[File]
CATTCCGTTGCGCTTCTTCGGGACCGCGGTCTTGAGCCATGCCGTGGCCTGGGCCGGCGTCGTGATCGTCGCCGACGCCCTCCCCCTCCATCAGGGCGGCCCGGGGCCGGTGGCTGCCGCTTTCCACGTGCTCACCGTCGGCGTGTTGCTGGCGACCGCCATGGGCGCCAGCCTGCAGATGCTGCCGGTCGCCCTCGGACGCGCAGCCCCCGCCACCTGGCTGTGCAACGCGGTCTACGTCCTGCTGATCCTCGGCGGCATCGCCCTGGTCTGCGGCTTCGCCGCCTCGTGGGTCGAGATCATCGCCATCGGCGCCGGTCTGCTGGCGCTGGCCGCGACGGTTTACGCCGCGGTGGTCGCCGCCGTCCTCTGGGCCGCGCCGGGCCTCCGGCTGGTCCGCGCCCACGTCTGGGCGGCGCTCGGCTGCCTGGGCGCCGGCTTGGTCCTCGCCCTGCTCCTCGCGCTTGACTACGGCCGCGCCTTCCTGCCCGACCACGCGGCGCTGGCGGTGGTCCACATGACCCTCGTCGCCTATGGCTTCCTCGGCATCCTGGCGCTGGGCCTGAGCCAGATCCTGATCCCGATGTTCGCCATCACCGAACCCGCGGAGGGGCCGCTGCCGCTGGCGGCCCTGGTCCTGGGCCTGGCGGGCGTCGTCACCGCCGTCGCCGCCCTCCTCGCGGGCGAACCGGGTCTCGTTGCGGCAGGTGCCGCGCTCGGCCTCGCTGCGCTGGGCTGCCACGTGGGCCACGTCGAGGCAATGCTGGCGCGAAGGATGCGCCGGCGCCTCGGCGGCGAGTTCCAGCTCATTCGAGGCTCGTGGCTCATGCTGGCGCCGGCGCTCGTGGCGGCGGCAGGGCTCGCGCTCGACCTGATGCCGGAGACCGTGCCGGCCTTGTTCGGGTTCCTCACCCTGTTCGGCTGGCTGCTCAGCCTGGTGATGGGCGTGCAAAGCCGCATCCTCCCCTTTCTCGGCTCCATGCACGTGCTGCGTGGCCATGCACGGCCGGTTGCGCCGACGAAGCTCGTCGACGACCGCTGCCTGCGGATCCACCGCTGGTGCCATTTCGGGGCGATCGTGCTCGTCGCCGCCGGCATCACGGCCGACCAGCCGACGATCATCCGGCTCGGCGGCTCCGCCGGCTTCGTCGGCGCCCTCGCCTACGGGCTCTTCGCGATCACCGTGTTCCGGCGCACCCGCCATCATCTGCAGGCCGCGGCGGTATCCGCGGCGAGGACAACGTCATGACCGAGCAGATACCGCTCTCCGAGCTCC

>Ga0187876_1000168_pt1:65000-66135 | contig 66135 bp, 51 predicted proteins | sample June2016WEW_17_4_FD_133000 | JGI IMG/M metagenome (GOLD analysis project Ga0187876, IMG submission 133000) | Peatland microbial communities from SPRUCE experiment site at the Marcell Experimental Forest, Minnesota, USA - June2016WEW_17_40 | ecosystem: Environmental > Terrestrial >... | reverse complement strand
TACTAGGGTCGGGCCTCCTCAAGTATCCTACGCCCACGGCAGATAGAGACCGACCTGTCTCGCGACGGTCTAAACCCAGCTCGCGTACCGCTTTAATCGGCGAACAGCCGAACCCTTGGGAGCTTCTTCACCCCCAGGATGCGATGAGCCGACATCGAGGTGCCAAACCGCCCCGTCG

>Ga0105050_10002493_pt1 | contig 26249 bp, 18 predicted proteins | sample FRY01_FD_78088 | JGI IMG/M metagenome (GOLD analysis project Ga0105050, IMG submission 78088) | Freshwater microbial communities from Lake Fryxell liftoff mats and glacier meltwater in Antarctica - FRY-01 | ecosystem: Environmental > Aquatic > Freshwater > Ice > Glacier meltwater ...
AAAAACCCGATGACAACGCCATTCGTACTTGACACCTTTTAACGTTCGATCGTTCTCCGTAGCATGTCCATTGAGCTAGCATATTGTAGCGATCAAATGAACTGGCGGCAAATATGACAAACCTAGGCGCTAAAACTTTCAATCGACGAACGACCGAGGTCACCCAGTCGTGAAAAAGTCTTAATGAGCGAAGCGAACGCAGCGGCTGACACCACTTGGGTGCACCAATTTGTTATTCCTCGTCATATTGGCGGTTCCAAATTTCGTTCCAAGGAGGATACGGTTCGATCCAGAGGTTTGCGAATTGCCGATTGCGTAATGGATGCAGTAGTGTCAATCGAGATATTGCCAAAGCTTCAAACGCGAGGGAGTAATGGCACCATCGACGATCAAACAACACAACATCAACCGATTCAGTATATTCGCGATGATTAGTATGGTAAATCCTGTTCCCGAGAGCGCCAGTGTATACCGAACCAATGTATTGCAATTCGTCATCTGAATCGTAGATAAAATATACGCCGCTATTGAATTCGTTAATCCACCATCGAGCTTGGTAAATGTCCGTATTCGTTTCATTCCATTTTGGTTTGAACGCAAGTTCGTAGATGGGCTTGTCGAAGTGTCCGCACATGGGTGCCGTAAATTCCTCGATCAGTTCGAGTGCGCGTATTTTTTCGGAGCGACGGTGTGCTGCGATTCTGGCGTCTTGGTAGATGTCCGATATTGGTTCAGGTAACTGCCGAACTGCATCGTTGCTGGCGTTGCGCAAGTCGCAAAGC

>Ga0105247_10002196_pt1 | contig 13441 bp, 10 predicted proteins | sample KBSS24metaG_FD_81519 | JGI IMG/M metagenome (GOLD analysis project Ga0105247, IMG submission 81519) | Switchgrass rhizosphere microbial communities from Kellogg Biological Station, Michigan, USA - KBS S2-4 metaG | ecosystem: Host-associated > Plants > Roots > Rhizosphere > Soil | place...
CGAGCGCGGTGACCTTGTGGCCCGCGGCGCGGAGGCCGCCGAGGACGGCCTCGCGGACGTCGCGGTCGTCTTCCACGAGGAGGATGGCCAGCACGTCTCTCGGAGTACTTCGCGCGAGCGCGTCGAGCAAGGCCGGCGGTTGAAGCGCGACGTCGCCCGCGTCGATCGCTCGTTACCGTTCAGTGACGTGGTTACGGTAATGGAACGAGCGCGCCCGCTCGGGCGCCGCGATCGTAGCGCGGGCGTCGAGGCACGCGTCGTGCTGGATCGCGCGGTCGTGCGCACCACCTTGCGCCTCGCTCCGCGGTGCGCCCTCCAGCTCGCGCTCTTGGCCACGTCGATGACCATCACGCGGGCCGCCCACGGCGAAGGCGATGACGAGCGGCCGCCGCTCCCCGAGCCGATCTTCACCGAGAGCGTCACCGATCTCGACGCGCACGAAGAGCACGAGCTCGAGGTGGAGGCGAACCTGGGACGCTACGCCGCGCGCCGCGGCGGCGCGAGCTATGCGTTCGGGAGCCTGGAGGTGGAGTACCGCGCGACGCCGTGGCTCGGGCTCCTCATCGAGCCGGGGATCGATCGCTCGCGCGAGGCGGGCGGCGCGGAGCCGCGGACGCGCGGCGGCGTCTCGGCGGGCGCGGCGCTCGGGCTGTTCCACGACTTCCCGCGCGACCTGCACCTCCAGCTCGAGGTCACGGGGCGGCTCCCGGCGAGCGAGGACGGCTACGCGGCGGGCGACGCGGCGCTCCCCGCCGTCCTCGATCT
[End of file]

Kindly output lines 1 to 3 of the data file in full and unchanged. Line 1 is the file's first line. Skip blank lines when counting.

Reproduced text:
CATTCCGTTGCGCTTCTTCGGGACCGCGGTCTTGAGCCATGCCGTGGCCTGGGCCGGCGTCGTGATCGTCGCCGACGCCCTCCCCCTCCATCAGGGCGGCCCGGGGCCGGTGGCTGCCGCTTTCCACGTGCTCACCGTCGGCGTGTTGCTGGCGACCGCCATGGGCGCCAGCCTGCAGATGCTGCCGGTCGCCCTCGGACGCGCAGCCCCCGCCACCTGGCTGTGCAACGCGGTCTACGTCCTGCTGATCCTCGGCGGCATCGCCCTGGTCTGCGGCTTCGCCGCCTCGTGGGTCGAGATCATCGCCATCGGCGCCGGTCTGCTGGCGCTGGCCGCGACGGTTTACGCCGCGGTGGTCGCCGCCGTCCTCTGGGCCGCGCCGGGCCTCCGGCTGGTCCGCGCCCACGTCTGGGCGGCGCTCGGCTGCCTGGGCGCCGGCTTGGTCCTCGCCCTGCTCCTCGCGCTTGACTACGGCCGCGCCTTCCTGCCCGACCACGCGGCGCTGGCGGTGGTCCACATGACCCTCGTCGCCTATGGCTTCCTCGGCATCCTGGCGCTGGGCCTGAGCCAGATCCTGATCCCGATGTTCGCCATCACCGAACCCGCGGAGGGGCCGCTGCCGCTGGCGGCCCTGGTCCTGGGCCTGGCGGGCGTCGTCACCGCCGTCGCCGCCCTCCTCGCGGGCGAACCGGGTCTCGTTGCGGCAGGTGCCGCGCTCGGCCTCGCTGCGCTGGGCTGCCACGTGGGCCACGTCGAGGCAATGCTGGCGCGAAGGATGCGCCGGCGCCTCGGCGGCGAGTTCCAGCTCATTCGAGGCTCGTGGCTCATGCTGGCGCCGGCGCTCGTGGCGGCGGCAGGGCTCGCGCTCGACCTGATGCCGGAGACCGTGCCGGCCTTGTTCGGGTTCCTCACCCTGTTCGGCTGGCTGCTCAGCCTGGTGATGGGCGTGCAAAGCCGCATCCTCCCCTTTCTCGGCTCCATGCACGTGCTGCGTGGCCATGCACGGCCGGTTGCGCCGACGAAGCTCGTCGACGACCGCTGCCTGCGGATCCACCGCTGGTGCCATTTCGGGGCGATCGTGCTCGTCGCCGCCGGCATCACGGCCGACCAGCCGACGATCATCCGGCTCGGCGGCTCCGCCGGCTTCGTCGGCGCCCTCGCCTACGGGCTCTTCGCGATCACCGTGTTCCGGCGCACCCGCCATCATCTGCAGGCCGCGGCGGTATCCGCGGCGAGGACAACGTCATGACCGAGCAGATACCGCTCTCCGAGCTCC

>Ga0187876_1000168_pt1:65000-66135 | contig 66135 bp, 51 predicted proteins | sample June2016WEW_17_4_FD_133000 | JGI IMG/M metagenome (GOLD analysis project Ga0187876, IMG submission 133000) | Peatland microbial communities from SPRUCE experiment site at the Marcell Experimental Forest, Minnesota, USA - June2016WEW_17_40 | ecosystem: Environmental > Terrestrial >... | reverse complement strand
TACTAGGGTCGGGCCTCCTCAAGTATCCTACGCCCACGGCAGATAGAGACCGACCTGTCTCGCGACGGTCTAAACCCAGCTCGCGTACCGCTTTAATCGGCGAACAGCCGAACCCTTGGGAGCTTCTTCACCCCCAGGATGCGATGAGCCGACATCGAGGTGCCAAACCGCCCCGTCG